Shortly after the 10 p.m. advisory, The National Hurricane Center upgraded Nate to a hurricane with estimated maximum winds of 75 miles per hour.
The track pictured above was issued with the 10 p.m. advisory when Nate was still at tropical storm strength.
Nate continues to move quickly north-northwest at 22 miles per hour, putting it about 500 miles south-southeast of the mouth of the Mississippi River.
The National Hurricane Center says Nate is an "asymmetric storm, with most of the winds located on the eastern side of the circulation, and this structure is likely to continue until landfall due to the cyclone's fast forward speed. Therefore, locations to the east of where Nate makes landfall are expected to receive significantly stronger winds than locations to the west of the center. Regardless, there is still too much uncertainty to know exactly where landfall will occur, and all locations within the hurricane warning area should be preparing for hurricane-force winds."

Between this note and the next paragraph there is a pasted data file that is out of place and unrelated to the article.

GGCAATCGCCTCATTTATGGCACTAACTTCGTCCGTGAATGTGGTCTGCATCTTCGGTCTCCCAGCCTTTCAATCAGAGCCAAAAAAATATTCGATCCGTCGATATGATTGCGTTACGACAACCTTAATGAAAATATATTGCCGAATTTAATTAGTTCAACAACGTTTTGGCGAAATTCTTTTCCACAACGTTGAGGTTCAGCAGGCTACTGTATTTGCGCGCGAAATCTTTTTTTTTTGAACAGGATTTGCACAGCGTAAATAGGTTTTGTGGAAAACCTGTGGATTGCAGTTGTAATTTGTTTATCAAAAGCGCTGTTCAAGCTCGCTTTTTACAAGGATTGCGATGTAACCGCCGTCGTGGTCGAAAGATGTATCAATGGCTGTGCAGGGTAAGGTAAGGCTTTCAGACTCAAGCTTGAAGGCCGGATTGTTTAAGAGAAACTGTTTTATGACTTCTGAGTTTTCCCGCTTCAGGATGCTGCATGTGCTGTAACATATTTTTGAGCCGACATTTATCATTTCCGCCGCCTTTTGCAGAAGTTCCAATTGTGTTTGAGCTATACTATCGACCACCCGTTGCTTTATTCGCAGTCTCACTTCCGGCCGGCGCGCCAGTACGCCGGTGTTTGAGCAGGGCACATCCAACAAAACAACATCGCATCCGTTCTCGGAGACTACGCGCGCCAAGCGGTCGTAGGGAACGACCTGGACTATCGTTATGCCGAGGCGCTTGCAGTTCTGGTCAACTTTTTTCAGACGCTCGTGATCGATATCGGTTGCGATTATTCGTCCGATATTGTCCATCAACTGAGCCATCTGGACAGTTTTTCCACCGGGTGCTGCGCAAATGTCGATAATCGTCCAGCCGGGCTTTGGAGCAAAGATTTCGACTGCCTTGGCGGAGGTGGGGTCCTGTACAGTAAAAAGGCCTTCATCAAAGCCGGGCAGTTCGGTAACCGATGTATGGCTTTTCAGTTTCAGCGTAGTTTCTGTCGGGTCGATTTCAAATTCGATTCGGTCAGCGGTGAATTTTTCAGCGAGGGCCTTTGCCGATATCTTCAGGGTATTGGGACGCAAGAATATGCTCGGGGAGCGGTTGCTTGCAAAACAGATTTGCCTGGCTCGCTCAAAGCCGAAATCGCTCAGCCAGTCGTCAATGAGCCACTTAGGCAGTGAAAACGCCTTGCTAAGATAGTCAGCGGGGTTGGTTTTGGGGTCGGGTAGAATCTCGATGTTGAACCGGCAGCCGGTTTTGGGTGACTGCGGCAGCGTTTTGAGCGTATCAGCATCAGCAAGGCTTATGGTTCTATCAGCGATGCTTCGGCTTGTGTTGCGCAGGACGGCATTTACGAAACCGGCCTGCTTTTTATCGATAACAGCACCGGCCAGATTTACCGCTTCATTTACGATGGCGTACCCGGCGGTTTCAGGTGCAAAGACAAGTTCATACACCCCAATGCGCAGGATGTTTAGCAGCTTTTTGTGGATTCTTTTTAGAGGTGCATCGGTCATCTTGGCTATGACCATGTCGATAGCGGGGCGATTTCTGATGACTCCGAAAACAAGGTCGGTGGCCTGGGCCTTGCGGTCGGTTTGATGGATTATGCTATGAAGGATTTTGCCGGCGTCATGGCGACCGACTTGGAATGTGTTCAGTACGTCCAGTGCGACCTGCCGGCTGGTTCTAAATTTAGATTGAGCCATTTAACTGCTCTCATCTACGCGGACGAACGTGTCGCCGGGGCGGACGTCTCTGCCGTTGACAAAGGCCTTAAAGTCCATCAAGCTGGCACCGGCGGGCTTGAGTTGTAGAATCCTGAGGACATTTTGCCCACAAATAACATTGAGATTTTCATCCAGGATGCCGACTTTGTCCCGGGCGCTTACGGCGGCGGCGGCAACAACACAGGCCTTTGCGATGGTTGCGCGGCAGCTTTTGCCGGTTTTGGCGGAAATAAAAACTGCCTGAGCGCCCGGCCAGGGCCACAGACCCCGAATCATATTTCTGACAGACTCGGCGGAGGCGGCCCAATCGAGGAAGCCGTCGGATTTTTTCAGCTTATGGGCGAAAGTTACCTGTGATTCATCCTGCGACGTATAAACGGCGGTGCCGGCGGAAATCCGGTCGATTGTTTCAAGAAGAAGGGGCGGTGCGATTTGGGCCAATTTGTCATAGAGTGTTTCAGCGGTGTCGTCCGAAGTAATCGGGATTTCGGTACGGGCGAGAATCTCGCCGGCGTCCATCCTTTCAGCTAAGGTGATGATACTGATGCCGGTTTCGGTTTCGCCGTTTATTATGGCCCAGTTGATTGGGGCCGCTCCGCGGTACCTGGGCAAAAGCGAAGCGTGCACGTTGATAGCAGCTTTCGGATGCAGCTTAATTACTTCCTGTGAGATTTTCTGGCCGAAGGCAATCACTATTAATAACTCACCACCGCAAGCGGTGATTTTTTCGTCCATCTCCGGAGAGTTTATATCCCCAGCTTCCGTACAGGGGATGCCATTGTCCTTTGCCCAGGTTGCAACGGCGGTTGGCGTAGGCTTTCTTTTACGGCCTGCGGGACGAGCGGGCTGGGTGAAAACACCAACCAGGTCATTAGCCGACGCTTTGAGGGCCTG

The NHC also warned that rapid intensification could not be ruled out.
"Nate will bring heavy rainfall of 3 to 6 inches with isolated totals of 10 inches east of the Mississippi River from the central Gulf Coast into the Deep South, eastern Tennessee Valley, and southern Appalachians through Monday, resulting in the the potential for flash flooding in these areas," read the tropical weather discussion.